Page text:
COLOGNE’S FOUNTAIN OF YOUTH

WRITTEN BY LILY TEMPLETON
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« I have found a fragrance that reminds me of an Italian spring morning, of mountain daffodils and orange blossoms after the rain », wrote Giovanni Maria Farina to his brother in 1708, recalling the unmistakable scent of his childhood in Italian Piedmont, embodied in an alcoholic decoction of citrus peels whose exact origins is lost in legend. Smell, undoubtedly the most difficult yet the most evocative of our senses, has long held an almost mystical place in humanity and long before it became a consumer product, perfume (from the latin per fumum) was a means to reach out to the gods. Two centuries after its official birth and just over a decade after its return to grace, the cologne has become once more a hot topic. But is there any kinship to Eau de Narcisse Bleu (Hermes), Dior Homme Cologne (Dior) or Eau du Soir (Francis Kurkdjian), and the alcoholic citrus macerates of old?

To understand the history of the « Cologne » genre, it is important to glance back at its history from its legendary inception lost in the mists of time to today’s marketing frenzy that sees around a thousand perfume releases every year. The ancestor of colognes around the world is an alcohol-based perfume called Hungary Water or Queen of Hungary’s Water. Legend has it that the recipe of this water was given to Elizabeth of Poland (1305–1380) by either a recluse monk or an angel. The tale goes further. So potent was this that the queen, then in her seventies, was cured of all her ailments, rejuvenated enough to receive another marriage proposal. While the particulars of this proto-cologne have been lost in time, ancient recipes called for rosemary and thyme distilled in strong brandy. Later variations saw the addition of other herbs such as lavender, mint, marjoram, orange blossom or lemon. This formulation of aromatics and alcohol was considered a luxury item, and as it spread across Europe over the next centuries, it was linked to royalty and the upper echelons of society. It had mostly medicinal and hygienic uses, and posology indicated that it should be used to wash as well as ingested to achieve maximum efficiency at a time where bathing was an occasional event. When plagues broke out, there were « plague waters » with similar compositions used in cleansing frictions, or stuffed in breathing cones to prevent contamination.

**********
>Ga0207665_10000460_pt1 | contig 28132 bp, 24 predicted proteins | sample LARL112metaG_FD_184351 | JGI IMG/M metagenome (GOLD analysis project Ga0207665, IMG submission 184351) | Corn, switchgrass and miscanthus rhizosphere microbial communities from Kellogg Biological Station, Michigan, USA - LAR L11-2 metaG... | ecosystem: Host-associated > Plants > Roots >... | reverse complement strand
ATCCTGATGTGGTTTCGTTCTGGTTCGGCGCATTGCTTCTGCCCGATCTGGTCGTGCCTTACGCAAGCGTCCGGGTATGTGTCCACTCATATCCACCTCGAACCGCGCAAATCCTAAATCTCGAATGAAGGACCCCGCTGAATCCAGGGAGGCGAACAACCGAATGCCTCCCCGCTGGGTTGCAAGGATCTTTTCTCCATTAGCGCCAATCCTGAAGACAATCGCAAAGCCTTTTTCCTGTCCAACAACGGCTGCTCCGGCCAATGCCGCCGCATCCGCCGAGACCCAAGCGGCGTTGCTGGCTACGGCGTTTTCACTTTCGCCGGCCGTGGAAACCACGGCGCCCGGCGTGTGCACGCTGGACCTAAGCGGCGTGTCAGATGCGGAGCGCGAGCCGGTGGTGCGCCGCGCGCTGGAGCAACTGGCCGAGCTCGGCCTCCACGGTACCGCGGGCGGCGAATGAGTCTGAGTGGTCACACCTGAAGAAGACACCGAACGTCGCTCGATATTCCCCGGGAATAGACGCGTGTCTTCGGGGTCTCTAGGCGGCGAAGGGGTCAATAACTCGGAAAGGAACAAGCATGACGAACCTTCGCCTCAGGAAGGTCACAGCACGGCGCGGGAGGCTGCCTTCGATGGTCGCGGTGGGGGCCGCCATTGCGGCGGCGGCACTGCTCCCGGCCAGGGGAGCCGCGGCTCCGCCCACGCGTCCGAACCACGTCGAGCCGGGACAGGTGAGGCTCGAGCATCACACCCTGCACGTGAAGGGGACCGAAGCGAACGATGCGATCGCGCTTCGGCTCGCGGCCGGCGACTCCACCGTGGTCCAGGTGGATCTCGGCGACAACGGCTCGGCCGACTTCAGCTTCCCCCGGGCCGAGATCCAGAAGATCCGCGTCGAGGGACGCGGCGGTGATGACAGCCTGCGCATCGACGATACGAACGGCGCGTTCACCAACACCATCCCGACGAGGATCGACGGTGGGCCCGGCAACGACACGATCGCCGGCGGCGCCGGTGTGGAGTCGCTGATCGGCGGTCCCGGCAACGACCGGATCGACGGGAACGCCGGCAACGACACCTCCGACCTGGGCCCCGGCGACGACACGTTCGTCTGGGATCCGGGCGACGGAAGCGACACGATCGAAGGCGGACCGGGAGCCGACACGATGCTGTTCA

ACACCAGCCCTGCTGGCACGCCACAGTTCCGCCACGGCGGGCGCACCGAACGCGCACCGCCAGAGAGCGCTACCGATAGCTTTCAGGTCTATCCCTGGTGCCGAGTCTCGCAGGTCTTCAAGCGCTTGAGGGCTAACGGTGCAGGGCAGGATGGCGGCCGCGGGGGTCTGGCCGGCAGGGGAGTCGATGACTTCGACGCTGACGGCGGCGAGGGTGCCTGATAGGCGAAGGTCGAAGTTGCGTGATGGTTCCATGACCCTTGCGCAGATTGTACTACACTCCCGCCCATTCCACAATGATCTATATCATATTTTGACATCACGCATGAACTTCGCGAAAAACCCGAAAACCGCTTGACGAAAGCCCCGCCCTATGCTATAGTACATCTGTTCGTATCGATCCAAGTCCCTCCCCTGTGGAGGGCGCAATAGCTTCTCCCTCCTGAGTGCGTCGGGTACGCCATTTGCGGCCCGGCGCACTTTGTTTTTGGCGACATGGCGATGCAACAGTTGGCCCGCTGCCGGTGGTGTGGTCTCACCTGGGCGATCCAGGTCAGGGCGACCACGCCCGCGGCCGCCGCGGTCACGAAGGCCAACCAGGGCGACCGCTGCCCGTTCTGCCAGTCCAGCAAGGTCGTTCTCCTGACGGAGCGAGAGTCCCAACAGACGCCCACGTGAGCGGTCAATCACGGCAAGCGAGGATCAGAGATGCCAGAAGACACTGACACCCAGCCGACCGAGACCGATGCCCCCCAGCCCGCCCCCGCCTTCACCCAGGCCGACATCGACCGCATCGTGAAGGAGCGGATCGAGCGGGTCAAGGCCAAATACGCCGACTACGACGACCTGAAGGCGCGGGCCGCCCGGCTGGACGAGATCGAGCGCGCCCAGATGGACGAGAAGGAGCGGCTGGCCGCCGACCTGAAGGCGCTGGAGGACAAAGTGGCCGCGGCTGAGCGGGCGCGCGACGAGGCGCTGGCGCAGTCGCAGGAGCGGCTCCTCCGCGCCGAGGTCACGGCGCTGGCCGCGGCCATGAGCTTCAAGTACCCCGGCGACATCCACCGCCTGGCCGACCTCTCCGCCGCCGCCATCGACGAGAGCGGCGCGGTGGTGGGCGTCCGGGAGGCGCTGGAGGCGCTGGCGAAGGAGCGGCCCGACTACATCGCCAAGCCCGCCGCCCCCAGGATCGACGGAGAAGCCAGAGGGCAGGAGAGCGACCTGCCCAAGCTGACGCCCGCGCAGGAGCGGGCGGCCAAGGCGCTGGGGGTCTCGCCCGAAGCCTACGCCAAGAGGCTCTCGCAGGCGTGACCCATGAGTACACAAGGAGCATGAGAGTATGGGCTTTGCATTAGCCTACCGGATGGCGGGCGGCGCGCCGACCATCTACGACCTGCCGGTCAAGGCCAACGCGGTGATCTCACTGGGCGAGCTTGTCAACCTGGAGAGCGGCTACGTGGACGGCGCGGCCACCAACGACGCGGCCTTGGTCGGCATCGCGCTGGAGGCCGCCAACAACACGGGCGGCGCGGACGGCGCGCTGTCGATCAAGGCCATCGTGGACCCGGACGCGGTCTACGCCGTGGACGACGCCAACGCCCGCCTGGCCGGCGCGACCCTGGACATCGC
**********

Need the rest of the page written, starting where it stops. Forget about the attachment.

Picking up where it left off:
Read the full feature in the AQUA issue

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